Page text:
The Legal Insider
In this issue:
Most Unsafe Pharmaceutical Drugs of 2014
Pharmaceutical companies bring in billions of dollars of annual profits, making them wealthier than many third world countries. To illustrate, as of March 2014, U.S. pharmaceutical company Pfizer had already netted $22 billion in this year alone. Johnson & Johnson, also a U.S. company dealing in pharmaceuticals, currently has a total market value of $278 billion. Although both of these companies also pay billions in fines, penalties, and legal fees associated with defective products, their losses nowhere near their returns.
The Food and Drug Administration (FDA) approves about two dozen new drugs each year. However, pharmaceutical companies sometimes facilitate the approval process by practices that have been the subject of public concern. In 1992, the User Drug Fee Act (PUDFA) was passed, which expedited the FDA approval process if companies paid a fee. Studies have shown that, since the Act was passed, there has been significant increase in warnings, recalls, and reports of side effects. In fact, the trend has been that after 25 years, drugs now have a 33% chance of being recalled or acquiring a new black-box warning.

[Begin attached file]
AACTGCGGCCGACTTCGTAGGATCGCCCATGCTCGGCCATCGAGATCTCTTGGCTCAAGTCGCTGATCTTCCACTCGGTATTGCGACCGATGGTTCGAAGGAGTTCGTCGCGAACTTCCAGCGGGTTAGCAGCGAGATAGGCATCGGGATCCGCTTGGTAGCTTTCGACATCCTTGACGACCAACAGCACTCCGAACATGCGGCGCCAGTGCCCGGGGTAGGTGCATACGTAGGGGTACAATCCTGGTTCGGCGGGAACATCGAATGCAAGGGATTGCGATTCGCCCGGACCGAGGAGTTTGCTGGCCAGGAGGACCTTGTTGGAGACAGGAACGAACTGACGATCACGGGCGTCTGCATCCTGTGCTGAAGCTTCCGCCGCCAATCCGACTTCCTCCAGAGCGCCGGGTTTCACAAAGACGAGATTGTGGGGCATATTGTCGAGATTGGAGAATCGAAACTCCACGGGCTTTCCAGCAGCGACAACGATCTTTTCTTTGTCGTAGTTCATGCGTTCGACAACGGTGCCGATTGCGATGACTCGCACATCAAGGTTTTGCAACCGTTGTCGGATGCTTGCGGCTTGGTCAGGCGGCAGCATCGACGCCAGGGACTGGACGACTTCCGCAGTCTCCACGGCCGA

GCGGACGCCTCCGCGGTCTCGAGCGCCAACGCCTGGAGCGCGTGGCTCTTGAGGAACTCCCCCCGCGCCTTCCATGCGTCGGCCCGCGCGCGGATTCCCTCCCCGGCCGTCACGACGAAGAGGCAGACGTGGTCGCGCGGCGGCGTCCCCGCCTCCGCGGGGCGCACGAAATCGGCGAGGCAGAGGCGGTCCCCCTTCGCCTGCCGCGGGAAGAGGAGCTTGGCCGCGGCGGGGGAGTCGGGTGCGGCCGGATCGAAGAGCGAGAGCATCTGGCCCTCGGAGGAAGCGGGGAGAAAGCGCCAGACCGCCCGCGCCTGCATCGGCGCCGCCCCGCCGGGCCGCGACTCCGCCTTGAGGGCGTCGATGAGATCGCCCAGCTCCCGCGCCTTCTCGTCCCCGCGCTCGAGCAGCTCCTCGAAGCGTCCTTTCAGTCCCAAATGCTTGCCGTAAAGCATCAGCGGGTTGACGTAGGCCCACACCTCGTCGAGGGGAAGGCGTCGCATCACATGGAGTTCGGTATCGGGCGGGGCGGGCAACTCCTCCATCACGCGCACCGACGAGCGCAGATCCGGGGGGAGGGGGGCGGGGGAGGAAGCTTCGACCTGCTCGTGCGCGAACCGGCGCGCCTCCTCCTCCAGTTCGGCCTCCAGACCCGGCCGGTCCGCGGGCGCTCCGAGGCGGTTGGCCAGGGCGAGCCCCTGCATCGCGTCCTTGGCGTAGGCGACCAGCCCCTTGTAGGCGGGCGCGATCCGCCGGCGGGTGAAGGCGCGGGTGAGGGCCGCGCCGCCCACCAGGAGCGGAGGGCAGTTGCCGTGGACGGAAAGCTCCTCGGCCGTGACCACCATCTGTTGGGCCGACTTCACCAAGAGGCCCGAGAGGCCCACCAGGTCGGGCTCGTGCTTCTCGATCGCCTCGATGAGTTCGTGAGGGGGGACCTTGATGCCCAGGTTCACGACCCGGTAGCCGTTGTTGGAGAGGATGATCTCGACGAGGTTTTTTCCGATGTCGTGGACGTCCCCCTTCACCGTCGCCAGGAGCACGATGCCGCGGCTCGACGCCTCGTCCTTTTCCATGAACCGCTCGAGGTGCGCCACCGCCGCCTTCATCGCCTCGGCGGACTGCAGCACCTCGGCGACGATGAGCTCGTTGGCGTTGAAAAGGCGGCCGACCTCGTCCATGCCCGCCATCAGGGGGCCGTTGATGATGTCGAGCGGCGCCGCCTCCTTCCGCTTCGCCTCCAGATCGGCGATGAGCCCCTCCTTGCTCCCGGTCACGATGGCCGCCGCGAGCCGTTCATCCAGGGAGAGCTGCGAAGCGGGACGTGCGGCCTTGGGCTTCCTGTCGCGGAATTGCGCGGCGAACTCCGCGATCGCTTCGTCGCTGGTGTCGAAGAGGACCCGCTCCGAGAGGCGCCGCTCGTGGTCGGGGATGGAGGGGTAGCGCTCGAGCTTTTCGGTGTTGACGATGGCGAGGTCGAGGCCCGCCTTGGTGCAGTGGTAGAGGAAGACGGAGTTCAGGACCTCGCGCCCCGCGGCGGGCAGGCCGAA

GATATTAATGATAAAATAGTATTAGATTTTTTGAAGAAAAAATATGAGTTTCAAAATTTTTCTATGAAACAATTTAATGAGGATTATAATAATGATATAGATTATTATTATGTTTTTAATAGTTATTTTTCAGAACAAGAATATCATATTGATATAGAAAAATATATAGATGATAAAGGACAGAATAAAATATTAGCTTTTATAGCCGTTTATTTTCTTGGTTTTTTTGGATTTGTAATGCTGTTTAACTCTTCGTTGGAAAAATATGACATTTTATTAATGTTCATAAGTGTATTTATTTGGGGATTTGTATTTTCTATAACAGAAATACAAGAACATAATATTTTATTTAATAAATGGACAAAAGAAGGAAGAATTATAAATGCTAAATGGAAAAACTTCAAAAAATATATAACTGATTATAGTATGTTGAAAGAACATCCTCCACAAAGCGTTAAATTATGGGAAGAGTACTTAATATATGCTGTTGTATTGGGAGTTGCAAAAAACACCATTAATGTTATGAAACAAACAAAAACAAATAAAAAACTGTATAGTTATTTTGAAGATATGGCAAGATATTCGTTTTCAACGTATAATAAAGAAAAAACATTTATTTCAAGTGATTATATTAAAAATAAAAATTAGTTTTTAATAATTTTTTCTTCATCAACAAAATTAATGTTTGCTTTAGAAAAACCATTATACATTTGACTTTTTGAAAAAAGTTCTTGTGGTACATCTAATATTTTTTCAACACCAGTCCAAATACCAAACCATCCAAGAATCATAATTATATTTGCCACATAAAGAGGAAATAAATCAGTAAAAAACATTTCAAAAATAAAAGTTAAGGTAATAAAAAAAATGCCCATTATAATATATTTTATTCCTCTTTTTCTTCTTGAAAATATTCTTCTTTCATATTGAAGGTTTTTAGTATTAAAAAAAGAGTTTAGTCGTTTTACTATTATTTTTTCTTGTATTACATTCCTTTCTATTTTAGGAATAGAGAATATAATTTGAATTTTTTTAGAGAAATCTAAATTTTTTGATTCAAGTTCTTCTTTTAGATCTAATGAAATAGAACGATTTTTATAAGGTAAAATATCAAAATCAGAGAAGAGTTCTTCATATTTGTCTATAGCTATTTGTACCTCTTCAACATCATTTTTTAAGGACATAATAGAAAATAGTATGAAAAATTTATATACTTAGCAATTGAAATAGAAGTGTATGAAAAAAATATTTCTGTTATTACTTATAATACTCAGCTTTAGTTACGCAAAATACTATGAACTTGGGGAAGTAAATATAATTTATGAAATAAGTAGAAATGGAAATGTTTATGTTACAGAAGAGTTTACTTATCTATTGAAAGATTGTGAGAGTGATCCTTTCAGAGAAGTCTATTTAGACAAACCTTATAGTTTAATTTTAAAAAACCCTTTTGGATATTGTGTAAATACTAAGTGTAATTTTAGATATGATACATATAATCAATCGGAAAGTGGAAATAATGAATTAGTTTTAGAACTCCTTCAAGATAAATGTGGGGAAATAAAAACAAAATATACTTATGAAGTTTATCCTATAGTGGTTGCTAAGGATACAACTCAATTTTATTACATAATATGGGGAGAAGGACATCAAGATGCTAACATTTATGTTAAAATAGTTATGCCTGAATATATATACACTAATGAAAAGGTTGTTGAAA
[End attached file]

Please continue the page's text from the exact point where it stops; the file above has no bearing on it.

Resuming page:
The most dangerous drug categories are listed below along with examples of specific drugs in circulation today. Although these drugs are not patently dangerous, they can have serious side effects, which are listed.
- Paxil – Increased risk of suicide and birth defects and already billions of dollars paid in settlements.
- Zoloft – Increased risk of violent behavior or suicidal thoughts, especially in children and adolescents.